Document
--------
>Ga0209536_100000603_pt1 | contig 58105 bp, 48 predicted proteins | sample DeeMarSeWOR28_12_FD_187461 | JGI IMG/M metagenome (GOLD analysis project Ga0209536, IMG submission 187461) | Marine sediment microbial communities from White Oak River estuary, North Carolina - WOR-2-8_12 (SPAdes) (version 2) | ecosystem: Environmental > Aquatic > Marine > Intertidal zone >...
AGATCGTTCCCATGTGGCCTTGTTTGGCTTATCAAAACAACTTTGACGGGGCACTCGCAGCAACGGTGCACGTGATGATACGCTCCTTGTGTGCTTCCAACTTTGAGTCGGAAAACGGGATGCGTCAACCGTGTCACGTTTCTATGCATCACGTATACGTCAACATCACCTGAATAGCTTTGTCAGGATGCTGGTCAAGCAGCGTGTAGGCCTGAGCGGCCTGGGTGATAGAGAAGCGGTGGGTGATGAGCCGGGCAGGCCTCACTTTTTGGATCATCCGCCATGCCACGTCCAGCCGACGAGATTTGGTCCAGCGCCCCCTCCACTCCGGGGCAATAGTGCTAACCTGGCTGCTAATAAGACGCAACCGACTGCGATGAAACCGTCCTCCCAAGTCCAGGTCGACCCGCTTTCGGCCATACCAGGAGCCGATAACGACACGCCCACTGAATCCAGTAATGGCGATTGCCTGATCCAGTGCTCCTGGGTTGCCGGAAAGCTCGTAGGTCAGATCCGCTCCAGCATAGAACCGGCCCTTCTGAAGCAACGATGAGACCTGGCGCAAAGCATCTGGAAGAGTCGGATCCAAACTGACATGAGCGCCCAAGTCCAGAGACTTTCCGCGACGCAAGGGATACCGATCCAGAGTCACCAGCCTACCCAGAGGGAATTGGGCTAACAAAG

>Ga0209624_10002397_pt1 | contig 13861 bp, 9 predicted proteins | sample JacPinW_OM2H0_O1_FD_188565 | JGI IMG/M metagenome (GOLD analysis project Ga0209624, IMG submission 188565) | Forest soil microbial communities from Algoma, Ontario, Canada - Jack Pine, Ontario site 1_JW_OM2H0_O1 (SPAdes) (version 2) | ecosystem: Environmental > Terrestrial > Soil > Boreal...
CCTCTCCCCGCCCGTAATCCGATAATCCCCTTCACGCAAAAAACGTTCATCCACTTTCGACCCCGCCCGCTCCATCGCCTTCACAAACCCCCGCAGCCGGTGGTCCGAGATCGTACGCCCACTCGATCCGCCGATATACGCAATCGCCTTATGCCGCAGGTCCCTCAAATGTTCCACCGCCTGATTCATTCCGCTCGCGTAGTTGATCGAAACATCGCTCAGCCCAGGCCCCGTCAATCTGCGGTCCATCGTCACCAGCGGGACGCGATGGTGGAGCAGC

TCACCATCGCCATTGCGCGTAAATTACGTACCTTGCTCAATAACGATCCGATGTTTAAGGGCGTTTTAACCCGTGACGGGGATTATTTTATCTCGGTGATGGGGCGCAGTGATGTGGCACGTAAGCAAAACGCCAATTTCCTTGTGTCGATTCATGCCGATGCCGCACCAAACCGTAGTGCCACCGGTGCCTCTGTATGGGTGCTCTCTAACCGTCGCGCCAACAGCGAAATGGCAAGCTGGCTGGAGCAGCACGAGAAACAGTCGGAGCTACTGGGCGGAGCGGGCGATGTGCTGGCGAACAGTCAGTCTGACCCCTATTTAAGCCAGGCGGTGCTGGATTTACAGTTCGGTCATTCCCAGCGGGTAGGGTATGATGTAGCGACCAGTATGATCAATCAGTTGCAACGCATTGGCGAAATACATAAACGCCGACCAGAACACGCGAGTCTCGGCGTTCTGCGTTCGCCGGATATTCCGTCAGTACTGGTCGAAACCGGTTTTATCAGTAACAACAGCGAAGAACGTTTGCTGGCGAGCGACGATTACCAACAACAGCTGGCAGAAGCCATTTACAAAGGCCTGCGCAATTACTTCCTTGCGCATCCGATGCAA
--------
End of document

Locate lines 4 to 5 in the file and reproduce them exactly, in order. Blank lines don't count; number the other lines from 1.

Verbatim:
CCTCTCCCCGCCCGTAATCCGATAATCCCCTTCACGCAAAAAACGTTCATCCACTTTCGACCCCGCCCGCTCCATCGCCTTCACAAACCCCCGCAGCCGGTGGTCCGAGATCGTACGCCCACTCGATCCGCCGATATACGCAATCGCCTTATGCCGCAGGTCCCTCAAATGTTCCACCGCCTGATTCATTCCGCTCGCGTAGTTGATCGAAACATCGCTCAGCCCAGGCCCCGTCAATCTGCGGTCCATCGTCACCAGCGGGACGCGATGGTGGAGCAGC

TCACCATCGCCATTGCGCGTAAATTACGTACCTTGCTCAATAACGATCCGATGTTTAAGGGCGTTTTAACCCGTGACGGGGATTATTTTATCTCGGTGATGGGGCGCAGTGATGTGGCACGTAAGCAAAACGCCAATTTCCTTGTGTCGATTCATGCCGATGCCGCACCAAACCGTAGTGCCACCGGTGCCTCTGTATGGGTGCTCTCTAACCGTCGCGCCAACAGCGAAATGGCAAGCTGGCTGGAGCAGCACGAGAAACAGTCGGAGCTACTGGGCGGAGCGGGCGATGTGCTGGCGAACAGTCAGTCTGACCCCTATTTAAGCCAGGCGGTGCTGGATTTACAGTTCGGTCATTCCCAGCGGGTAGGGTATGATGTAGCGACCAGTATGATCAATCAGTTGCAACGCATTGGCGAAATACATAAACGCCGACCAGAACACGCGAGTCTCGGCGTTCTGCGTTCGCCGGATATTCCGTCAGTACTGGTCGAAACCGGTTTTATCAGTAACAACAGCGAAGAACGTTTGCTGGCGAGCGACGATTACCAACAACAGCTGGCAGAAGCCATTTACAAAGGCCTGCGCAATTACTTCCTTGCGCATCCGATGCAA